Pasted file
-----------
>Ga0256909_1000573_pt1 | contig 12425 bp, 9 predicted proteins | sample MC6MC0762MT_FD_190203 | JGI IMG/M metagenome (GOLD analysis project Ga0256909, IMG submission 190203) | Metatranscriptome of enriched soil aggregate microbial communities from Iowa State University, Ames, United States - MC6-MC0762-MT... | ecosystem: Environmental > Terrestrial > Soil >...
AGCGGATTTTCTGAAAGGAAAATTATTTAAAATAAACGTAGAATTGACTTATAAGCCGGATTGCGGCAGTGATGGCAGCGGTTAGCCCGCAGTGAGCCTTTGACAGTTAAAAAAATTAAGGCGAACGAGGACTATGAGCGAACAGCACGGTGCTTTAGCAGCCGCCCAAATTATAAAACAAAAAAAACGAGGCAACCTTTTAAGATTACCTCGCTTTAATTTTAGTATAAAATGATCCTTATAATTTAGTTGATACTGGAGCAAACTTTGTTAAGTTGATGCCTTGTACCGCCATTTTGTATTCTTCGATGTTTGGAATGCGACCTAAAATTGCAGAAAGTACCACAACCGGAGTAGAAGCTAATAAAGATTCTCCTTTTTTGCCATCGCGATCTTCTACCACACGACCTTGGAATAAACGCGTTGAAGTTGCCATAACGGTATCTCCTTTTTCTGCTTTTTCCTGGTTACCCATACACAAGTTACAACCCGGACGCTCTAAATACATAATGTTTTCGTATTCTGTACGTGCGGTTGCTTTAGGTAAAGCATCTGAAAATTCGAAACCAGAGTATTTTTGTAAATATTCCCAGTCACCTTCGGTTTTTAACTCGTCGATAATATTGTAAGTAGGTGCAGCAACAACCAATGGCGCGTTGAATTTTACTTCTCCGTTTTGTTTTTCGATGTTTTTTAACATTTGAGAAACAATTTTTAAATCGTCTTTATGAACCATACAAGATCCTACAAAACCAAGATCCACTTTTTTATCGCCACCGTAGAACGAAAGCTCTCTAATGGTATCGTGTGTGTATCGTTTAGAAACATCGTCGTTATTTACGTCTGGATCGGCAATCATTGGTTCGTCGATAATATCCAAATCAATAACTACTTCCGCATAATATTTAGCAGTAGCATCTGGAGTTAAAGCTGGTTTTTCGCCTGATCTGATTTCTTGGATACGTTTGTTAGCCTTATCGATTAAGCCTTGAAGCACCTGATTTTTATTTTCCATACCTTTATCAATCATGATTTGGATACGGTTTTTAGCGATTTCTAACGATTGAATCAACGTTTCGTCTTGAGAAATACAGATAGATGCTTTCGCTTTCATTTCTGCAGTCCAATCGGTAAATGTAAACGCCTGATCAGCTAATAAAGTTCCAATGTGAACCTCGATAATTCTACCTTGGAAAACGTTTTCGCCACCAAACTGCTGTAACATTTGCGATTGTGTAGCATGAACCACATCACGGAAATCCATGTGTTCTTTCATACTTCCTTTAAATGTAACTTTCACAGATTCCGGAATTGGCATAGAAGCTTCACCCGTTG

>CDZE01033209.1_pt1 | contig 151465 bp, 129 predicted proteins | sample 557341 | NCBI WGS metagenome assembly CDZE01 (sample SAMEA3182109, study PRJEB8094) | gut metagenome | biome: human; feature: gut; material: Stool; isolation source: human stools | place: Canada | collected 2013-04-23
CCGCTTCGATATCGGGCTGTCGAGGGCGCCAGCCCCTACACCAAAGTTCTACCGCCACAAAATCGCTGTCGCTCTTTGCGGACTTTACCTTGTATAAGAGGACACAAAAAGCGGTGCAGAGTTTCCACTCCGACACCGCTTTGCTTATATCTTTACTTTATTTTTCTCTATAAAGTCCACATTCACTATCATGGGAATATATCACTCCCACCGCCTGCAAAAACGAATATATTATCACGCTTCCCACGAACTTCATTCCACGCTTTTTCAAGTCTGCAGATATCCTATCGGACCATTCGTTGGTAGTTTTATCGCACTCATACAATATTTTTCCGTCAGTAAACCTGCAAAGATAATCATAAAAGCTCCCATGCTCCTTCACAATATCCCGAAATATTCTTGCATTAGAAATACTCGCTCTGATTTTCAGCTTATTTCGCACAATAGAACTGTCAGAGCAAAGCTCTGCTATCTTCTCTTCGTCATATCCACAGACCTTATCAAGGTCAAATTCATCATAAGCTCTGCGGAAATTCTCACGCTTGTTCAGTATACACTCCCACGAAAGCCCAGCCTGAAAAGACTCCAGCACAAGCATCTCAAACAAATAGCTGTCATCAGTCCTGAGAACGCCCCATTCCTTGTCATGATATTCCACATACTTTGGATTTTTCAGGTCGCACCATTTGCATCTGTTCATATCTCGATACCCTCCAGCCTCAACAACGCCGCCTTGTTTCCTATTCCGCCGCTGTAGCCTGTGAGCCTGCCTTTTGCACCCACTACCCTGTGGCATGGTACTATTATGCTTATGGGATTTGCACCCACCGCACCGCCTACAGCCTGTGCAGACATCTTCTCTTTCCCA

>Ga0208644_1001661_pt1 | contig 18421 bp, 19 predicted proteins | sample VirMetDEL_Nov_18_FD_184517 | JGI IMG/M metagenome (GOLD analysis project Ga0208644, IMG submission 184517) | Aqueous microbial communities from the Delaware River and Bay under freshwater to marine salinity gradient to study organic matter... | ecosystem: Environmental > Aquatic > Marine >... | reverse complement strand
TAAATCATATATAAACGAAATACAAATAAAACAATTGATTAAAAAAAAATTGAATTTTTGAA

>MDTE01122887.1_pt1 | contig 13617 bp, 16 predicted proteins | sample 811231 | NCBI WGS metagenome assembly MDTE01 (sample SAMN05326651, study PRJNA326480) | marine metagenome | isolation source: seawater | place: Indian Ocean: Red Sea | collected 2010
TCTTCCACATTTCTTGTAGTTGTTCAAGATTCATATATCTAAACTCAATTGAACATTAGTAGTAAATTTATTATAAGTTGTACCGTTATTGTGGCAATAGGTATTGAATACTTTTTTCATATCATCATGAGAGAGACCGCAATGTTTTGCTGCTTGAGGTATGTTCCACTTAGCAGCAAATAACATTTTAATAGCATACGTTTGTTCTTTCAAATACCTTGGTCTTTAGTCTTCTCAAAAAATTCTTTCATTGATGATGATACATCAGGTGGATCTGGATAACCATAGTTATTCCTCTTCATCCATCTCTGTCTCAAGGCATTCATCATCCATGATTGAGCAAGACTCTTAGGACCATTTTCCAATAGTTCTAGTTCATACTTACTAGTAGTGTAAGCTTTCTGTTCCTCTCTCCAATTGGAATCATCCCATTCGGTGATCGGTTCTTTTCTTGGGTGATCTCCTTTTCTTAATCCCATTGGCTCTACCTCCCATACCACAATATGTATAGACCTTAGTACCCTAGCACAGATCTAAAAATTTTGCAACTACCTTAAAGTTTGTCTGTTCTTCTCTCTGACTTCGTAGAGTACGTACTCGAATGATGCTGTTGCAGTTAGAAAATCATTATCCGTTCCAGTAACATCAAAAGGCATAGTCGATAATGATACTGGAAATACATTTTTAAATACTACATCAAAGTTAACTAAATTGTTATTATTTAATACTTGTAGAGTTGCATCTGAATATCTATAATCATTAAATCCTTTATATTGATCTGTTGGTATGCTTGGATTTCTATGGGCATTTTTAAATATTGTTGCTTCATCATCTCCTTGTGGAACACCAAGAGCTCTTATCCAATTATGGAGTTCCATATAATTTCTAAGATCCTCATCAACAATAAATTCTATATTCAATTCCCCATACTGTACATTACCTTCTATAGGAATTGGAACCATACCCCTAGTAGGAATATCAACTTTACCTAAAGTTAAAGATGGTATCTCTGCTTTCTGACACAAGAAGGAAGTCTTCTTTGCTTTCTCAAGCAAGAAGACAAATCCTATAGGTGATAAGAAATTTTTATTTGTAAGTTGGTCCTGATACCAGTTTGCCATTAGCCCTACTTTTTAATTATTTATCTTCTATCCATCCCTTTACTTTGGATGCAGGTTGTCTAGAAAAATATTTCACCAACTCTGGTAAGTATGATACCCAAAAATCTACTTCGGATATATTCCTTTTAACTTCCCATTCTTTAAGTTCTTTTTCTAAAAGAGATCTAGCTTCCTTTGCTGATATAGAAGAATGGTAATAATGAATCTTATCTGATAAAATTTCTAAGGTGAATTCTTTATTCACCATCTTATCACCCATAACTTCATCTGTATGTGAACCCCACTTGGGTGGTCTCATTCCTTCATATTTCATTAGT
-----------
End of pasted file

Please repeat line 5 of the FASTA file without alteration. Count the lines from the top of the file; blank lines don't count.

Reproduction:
>Ga0208644_1001661_pt1 | contig 18421 bp, 19 predicted proteins | sample VirMetDEL_Nov_18_FD_184517 | JGI IMG/M metagenome (GOLD analysis project Ga0208644, IMG submission 184517) | Aqueous microbial communities from the Delaware River and Bay under freshwater to marine salinity gradient to study organic matter... | ecosystem: Environmental > Aquatic > Marine >... | reverse complement strand